- French senators voted Thursday in favor of raising the legal retirement age in the country to 64, from 62 previously.
- It marked the first victory for President Emmanoli Macron, whose plans to overhaul the pension system have led to a nationwide industrial strike.
- The French Senate has yet to review the remaining articles of the reform bill.
Demonstrators hold a banner during a demonstration against the French government’s pension reform plan in Paris as part of a day of national strike and protests in France, January 31, 2023.
Gonzalo Fuentes | Reuters
French senators voted early Thursday to raise the legal retirement age from 62 to 64, the first win for President Emmanuel Macron’s pension reform plans that have sparked protests and strikes across the country.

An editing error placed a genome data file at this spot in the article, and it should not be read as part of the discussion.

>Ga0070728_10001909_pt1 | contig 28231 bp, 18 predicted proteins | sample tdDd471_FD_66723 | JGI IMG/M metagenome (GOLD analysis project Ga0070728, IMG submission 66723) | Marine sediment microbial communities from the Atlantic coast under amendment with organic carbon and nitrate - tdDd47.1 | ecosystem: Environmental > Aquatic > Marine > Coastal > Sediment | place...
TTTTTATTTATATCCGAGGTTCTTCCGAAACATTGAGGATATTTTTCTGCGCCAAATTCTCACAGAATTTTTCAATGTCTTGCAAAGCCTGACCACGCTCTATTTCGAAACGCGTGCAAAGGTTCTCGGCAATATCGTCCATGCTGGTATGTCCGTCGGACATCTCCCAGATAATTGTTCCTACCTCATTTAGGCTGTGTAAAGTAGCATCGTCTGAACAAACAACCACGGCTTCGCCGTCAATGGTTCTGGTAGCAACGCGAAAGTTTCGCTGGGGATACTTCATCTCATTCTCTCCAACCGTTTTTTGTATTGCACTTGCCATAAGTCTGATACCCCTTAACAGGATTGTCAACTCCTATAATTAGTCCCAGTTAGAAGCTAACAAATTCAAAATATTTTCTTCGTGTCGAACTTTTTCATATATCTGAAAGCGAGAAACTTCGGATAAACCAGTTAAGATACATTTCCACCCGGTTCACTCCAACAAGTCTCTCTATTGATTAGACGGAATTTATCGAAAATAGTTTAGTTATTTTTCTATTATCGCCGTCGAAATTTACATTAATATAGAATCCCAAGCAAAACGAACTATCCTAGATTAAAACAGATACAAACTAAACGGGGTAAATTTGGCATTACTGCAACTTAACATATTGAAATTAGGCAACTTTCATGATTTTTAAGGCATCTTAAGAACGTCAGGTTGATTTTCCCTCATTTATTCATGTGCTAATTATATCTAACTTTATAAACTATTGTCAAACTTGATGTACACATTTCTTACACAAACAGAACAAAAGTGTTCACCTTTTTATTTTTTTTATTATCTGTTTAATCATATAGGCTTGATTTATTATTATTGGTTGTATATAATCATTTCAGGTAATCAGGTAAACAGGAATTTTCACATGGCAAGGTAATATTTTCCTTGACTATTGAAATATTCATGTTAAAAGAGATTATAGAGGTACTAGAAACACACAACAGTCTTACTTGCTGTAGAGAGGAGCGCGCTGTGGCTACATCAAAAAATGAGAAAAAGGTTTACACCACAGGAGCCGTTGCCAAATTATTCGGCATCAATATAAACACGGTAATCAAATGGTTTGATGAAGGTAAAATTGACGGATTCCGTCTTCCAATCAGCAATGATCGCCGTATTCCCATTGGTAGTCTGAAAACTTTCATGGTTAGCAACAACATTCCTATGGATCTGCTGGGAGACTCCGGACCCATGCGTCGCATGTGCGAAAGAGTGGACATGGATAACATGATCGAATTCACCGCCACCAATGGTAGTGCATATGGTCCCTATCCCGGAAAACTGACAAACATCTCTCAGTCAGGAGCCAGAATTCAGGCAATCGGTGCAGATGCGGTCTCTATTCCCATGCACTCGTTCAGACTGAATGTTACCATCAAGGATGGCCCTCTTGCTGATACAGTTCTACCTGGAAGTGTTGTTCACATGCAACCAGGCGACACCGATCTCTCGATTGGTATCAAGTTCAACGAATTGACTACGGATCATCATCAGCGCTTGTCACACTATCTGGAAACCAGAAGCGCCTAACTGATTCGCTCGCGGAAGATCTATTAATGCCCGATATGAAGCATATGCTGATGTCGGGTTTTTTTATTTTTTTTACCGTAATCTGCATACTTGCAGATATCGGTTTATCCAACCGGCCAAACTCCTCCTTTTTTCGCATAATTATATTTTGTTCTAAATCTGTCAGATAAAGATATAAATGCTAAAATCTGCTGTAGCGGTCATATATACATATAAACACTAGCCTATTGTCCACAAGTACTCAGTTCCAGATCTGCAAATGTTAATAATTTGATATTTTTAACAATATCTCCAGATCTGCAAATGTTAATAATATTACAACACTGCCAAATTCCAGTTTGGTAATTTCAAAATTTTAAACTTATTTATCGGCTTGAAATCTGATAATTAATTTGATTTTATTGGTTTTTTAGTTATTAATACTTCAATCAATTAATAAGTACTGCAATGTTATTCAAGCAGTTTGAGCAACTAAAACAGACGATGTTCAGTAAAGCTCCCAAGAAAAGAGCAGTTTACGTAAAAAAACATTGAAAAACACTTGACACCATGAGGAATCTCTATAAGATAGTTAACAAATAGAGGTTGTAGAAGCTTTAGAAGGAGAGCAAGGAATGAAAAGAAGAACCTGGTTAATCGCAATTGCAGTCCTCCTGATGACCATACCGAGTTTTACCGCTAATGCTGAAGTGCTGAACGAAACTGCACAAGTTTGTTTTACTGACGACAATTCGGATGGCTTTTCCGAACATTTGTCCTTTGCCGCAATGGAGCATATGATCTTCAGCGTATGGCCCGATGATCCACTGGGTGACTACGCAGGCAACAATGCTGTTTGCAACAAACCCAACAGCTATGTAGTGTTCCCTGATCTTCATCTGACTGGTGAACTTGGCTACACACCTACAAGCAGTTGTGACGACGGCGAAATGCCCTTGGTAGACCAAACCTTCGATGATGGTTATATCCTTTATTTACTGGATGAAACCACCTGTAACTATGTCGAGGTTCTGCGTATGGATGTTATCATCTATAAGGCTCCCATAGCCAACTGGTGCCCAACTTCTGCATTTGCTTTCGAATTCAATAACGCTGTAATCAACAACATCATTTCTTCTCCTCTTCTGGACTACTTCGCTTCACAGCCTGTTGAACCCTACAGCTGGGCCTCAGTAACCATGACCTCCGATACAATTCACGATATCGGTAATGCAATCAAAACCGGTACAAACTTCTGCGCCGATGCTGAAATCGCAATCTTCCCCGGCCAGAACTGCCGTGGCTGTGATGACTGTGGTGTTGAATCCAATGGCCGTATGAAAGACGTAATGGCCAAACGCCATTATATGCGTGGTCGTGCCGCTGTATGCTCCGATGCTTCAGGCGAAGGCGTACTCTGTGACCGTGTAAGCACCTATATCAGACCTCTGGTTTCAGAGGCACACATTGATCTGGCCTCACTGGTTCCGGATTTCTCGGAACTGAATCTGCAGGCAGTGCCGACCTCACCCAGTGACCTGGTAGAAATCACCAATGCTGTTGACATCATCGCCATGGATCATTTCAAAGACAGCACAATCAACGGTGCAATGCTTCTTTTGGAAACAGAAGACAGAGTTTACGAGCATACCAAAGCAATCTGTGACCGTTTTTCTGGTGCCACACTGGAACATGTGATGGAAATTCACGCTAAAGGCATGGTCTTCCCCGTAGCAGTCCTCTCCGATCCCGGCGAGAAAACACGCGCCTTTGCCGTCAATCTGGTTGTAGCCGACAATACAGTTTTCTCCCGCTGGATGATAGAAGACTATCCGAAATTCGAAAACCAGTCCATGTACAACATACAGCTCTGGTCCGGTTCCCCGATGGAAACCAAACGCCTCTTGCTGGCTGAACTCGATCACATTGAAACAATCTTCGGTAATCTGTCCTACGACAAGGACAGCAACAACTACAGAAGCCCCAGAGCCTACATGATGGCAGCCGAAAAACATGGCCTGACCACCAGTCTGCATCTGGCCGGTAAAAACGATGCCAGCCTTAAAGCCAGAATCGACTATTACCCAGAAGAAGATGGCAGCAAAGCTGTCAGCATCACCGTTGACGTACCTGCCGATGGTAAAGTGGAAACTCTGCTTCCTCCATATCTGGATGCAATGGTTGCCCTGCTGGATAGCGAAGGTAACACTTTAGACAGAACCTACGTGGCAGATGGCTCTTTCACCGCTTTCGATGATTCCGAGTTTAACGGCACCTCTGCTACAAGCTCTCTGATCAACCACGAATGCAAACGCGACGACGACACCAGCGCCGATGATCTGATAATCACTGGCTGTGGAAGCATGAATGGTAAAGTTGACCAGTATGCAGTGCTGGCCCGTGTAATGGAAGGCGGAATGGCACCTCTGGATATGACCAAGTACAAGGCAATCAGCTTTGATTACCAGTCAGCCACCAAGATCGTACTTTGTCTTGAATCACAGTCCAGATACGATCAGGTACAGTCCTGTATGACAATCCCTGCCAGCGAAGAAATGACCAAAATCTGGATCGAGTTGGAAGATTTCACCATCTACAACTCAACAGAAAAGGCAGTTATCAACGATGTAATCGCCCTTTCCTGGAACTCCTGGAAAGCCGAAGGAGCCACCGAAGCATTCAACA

Two hundred and one senators in the Senate, which is controlled by the conservative Republican Party, voted in favor of the key Article 7 reform related to the retirement age, while 115 voted against it.
The French Senate is expected to approve the remaining provisions of the reform bill later this week. It will then be brought before a mediation committee between deputies from the upper house and the National Assembly, the lower house of parliament, next week.
The latter was unable to discuss Article 7 of the law during a tense 15-day debate marred by insults and ridicule.
The government hopes parliament will adopt the pension changes by the end of the month.
But Macron lacks an outright majority in the National Assembly and would need to win over dozens of conservative lawmakers or use his constitutional powers to bypass parliament.
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